On a vacation trip to Ceará, my youngest son and I went to watch a game of Brazilian championship at Arena Castelão. During the break, we talk about the work of ball boys (or ball boys), who watch the games from a very privileged place.
I then told him the history of the origin of the name of the “ball catcher”.
Yes, all over the world, in different languages, the function is treated as a ball catcher: ball catcher (Portuguese from Portugal), recogepelotas (Spanish), ball boy or ball girl (English), ramasseur de balles (French) and raccattapalle (Italian), just to name a few examples.
How did they get the name “Gandula” in Brazil?
Here, there is a version involving the Argentine Bernardo Gandulla, winger of the Vasco da Gama in the year 1939.
The player came from Ferro Carril Oeste, from Buenos Aires, to compete in the Carioca Championship. But he was unable to play for a month because of problems with his transfer.
Even without acting, he stayed on the edge of the field, replacing the ball quickly for teammates and opponents. Hence, when the Carioca Football League decided to make the function official, in 1940, the name of Gandulla was remembered. And so she was baptized.
Was Gandulla a good player?
Yes, it was, although his time at Vasco was not so incredible. He played 29 matches (ten wins, eight draws and eleven losses).
Gandulla was Argentine champion twice for the Boca Juniors, club that he also coached in the late 1950s. He died in 1999, at age 83, he was buried in the Boca Juniors Mausoleum, which is inside the Chacarita Cemetery.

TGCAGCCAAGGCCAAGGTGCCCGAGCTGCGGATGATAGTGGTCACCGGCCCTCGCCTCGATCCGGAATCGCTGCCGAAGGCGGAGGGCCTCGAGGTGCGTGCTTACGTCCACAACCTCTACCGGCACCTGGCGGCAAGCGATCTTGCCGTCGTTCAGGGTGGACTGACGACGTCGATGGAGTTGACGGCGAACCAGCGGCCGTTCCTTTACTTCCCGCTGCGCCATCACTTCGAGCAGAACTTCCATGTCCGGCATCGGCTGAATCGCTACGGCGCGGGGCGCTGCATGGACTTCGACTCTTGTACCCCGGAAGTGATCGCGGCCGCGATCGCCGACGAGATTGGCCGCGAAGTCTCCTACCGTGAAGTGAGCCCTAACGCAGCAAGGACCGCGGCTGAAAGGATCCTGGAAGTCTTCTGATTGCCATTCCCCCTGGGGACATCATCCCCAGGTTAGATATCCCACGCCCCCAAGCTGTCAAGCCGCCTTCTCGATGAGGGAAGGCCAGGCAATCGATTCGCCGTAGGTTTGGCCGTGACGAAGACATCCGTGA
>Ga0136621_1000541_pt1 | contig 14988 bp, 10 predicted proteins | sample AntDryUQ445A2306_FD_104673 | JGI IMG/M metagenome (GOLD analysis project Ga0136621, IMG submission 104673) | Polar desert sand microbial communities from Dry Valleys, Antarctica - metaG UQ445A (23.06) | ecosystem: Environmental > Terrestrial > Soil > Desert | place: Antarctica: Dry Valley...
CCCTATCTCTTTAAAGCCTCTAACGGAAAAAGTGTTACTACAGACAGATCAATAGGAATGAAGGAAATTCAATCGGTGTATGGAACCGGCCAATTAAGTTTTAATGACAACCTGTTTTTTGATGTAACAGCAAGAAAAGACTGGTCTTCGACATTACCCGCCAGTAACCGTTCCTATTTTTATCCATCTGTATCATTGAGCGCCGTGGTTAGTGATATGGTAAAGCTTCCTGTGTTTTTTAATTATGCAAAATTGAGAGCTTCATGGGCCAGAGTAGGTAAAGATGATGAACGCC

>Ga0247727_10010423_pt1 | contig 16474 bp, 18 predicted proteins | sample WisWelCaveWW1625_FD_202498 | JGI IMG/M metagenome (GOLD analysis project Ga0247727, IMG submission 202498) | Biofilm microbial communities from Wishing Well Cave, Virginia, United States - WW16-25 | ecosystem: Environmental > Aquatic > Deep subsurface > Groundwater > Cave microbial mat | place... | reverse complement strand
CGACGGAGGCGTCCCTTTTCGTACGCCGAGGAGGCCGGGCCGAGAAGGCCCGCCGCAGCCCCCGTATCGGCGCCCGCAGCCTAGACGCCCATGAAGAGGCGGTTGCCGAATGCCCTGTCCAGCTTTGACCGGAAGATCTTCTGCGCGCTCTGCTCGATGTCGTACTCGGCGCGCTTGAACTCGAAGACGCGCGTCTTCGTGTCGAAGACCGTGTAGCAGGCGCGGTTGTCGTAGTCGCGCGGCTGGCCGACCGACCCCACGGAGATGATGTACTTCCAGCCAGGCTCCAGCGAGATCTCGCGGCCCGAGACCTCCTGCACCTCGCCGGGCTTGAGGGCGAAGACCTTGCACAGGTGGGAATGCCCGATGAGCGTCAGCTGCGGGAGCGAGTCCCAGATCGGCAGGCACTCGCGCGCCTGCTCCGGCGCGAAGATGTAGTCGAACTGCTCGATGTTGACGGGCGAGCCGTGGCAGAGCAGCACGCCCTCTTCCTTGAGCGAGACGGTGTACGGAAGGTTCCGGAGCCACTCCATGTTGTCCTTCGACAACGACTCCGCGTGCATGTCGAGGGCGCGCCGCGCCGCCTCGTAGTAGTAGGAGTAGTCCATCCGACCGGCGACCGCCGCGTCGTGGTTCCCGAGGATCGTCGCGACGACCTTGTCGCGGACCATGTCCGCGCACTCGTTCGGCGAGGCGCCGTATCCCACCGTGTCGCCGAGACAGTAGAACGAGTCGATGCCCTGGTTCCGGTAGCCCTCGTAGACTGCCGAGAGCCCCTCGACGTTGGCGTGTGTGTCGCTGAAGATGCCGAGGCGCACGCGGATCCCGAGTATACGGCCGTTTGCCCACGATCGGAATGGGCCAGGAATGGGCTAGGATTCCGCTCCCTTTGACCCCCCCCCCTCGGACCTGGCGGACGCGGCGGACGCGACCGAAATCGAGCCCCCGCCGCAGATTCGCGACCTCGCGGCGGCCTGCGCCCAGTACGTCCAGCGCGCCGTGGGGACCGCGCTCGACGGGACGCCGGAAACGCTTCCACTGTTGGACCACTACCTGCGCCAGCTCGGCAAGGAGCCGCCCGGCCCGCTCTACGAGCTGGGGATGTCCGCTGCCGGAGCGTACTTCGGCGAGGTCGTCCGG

Argentina’s most famous singer, Carlos Gardel, is buried there as well.
Why do you say this is a version?
In 2011, I interviewed one of Bernardo Gandulla’s grandchildren in Buenos Aires. He confirmed the story, which he said he had heard from his own grandfather. The Houaiss dictionary also has this version.
Respected Brazilian researchers, however, guarantee that the term had already been used since the early 1930s — before Gandulla defended Vasco.
The word would have come from “gandulo”, which means stray boy, without occupation. She was referring to the boys who watched football games around the fields.
Ah, yes, the game we went to see at Castelão was Fortaleza 0 x saints 0. Too many missed shots all the time. The ball boys had work that night!
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